Gender quotas are a bad idea
For the most part, fancy social research studies pretty much confirm what we already know.
And so it is with the latest Pew Research Center report, which informs us that moms are the new dads. Fully 40 per cent of U.S. households with kids under 18 have mothers who are the sole or primary breadwinners for their families.
By now, most of us have encountered dads making play date arrangements, lurching through the aisles of grocery stores and racing to after-school pick up.
This phenomenon reflects two things: the economic downturn affected more jobs in male-dominated sectors like manufacturing, and the fact that more women have earned university degrees than men.
In many cases, it also reflects that in many cases, a well-balanced family life can accommodate 1.5 careers. And it’s typical for whoever earns the most to bring home their salary on behalf of everyone else.
Given that women now earn about 57 per cent of all bachelor’s degrees, 60 per cent of all master’s degrees and 52 per cent of doctorates, it’s increasingly likely to be dad who has the 0.5 per cent career.
What the Pew research reveals is not some great, equalizing victory for women, but the emergence of a disturbing new gender gap. Specifically, it’s an intra-gender gap between have and have-not women.
Where women are educated and married, the median family income is about $80,000 — $2,000 more than in families where the man is the primary breadwinner.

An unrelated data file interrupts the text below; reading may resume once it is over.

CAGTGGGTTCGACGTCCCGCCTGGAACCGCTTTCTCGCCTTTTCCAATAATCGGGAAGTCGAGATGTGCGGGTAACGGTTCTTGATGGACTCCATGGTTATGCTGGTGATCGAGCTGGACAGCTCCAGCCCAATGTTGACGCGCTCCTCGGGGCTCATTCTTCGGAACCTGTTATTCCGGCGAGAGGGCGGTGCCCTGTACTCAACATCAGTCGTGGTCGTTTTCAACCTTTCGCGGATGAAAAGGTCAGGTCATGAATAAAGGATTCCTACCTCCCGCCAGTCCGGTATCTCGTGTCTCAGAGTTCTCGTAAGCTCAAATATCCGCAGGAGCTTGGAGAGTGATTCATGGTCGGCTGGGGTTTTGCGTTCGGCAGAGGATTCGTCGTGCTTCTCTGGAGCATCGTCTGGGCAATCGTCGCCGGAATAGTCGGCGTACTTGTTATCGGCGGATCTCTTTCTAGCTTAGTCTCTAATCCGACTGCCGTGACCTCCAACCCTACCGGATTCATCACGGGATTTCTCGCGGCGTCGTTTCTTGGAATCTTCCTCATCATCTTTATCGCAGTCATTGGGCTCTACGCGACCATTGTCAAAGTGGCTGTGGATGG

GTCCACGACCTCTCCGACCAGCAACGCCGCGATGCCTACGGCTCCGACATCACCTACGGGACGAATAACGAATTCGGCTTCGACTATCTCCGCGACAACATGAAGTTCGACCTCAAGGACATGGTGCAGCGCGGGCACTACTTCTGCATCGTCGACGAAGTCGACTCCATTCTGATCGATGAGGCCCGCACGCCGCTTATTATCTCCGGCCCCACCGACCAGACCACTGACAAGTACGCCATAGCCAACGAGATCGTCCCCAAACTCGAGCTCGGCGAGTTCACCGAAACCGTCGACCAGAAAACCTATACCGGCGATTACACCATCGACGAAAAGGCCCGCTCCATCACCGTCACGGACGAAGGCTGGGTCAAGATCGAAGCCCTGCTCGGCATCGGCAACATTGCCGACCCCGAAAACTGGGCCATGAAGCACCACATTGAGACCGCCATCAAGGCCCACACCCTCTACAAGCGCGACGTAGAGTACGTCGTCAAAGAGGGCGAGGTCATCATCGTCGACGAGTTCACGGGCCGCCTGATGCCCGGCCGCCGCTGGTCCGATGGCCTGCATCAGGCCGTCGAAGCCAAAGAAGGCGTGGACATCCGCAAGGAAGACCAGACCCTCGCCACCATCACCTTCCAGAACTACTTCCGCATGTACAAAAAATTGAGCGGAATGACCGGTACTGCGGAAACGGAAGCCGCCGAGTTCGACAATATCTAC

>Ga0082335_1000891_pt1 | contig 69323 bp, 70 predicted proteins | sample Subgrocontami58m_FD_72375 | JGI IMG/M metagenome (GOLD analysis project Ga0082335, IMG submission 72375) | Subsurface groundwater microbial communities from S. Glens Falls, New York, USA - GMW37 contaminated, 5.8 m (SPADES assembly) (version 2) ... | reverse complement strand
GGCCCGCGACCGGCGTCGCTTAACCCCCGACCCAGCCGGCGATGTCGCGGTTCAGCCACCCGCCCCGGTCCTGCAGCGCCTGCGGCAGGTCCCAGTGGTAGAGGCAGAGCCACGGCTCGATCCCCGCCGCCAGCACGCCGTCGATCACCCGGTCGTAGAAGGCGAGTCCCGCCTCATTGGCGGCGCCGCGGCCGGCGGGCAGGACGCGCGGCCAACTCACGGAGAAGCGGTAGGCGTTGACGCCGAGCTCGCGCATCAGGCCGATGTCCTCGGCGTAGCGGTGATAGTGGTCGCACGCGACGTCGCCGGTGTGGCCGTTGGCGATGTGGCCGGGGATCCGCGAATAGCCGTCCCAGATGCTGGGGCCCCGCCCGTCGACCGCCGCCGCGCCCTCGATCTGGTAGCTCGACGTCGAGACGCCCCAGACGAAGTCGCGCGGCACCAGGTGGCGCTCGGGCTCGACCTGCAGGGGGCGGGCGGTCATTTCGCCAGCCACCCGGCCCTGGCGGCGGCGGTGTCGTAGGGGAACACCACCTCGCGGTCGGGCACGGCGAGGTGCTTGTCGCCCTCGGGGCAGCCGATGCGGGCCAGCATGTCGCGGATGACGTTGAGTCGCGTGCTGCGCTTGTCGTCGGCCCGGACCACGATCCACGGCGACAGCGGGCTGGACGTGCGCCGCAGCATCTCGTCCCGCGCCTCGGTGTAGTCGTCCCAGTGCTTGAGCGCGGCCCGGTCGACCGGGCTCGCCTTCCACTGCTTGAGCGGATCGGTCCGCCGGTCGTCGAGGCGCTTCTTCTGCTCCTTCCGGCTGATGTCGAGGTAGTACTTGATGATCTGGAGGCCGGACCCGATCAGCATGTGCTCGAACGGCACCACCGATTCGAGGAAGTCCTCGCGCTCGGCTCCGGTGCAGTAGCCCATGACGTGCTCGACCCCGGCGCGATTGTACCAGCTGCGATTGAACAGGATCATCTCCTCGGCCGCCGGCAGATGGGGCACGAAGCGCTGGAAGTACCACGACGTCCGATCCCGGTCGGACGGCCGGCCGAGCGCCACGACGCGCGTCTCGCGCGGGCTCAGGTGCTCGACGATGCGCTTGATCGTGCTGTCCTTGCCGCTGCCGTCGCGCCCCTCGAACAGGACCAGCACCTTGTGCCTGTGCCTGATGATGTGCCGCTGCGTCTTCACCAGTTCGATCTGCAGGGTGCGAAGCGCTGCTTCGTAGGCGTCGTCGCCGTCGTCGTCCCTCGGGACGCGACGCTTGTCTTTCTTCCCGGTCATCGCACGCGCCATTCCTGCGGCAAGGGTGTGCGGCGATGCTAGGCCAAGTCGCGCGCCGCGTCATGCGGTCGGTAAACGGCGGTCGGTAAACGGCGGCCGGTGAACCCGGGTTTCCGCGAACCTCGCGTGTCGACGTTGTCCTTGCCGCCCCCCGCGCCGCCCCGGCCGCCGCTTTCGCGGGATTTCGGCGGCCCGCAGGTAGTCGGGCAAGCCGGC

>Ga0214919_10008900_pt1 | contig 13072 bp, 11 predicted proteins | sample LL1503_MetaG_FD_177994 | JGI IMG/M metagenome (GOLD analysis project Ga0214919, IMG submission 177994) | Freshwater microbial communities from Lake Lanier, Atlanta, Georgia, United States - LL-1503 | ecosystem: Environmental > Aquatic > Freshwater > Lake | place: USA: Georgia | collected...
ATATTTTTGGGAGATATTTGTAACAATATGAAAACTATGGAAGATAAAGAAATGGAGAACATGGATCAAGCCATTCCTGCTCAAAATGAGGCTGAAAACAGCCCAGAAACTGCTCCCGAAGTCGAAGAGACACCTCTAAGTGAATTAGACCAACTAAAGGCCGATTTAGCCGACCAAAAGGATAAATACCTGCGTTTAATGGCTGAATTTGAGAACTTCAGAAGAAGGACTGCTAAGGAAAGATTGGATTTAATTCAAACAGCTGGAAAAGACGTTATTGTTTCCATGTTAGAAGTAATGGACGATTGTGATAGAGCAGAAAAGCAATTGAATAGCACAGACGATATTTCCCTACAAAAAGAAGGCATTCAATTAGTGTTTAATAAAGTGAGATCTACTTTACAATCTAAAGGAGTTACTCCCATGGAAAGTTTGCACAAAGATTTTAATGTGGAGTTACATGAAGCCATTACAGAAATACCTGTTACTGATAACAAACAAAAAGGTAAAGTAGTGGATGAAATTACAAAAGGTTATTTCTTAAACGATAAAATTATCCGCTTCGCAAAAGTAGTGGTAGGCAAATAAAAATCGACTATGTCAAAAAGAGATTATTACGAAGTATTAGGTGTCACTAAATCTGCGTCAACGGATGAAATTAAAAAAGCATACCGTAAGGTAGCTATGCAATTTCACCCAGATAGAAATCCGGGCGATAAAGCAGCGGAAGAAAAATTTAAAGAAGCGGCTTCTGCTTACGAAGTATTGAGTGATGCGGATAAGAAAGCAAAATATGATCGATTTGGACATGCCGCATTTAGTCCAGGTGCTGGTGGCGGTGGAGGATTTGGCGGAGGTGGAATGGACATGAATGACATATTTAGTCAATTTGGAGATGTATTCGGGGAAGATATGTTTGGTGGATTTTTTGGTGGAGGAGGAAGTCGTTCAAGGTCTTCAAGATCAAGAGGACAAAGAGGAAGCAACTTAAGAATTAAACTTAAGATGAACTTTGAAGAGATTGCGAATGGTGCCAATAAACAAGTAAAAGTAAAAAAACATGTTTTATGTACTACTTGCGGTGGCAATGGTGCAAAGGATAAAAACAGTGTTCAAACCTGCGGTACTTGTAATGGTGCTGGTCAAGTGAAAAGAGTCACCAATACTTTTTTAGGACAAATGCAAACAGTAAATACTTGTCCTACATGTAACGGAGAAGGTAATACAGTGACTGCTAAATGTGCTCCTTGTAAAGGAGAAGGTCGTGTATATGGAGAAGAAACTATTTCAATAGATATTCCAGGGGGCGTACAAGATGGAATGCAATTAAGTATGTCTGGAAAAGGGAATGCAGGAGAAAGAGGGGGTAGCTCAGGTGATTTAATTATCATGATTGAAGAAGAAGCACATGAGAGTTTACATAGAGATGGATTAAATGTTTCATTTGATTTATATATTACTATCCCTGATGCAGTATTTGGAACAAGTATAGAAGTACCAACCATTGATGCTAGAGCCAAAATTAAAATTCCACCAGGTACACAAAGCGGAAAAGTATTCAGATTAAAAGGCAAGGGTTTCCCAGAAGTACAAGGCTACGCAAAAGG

But in 63 per cent of cases, women who are primary earners are single parents and their annual median income is $23,000. In other words, despite the good quotas and employment equity may have done over the years to level the field for women, there’s more to the story.
This brings us to the government of Ontario’s recent decision to work together with the Ontario Securities Commission to establish a formal policy on increasing the number of women on boards of directors and in senior management ranks.
The province is currently reviewing options which range from outright quotas (something that’s been undertaken in several European countries) to “comply or explain” requirements. Much like negative-option billing, the latter means that publicly traded companies would have to disclose gender equality policies and set goals for including women on their boards, or explain why it hasn’t been done.
Companies have been exhorted for years to appoint more women as directors — with little effect. A recent survey indicates that women comprise just 10 per cent of Canadian corporate board members.
Canada is far from alone: Gender diversity has been the subject of many international studies, surveys, editorials and news reports. In Europe, formal quotas have been adopted in several cases and proposed in others. France, for one, now mandates that 40 per cent of directors must be female.
There’s some urgency — and opportunity — to shake things up given that an estimated one-third of current Canadian corporate directors are poised to retire in the next five years. Any opportunity, however, will not be best served through quotas.
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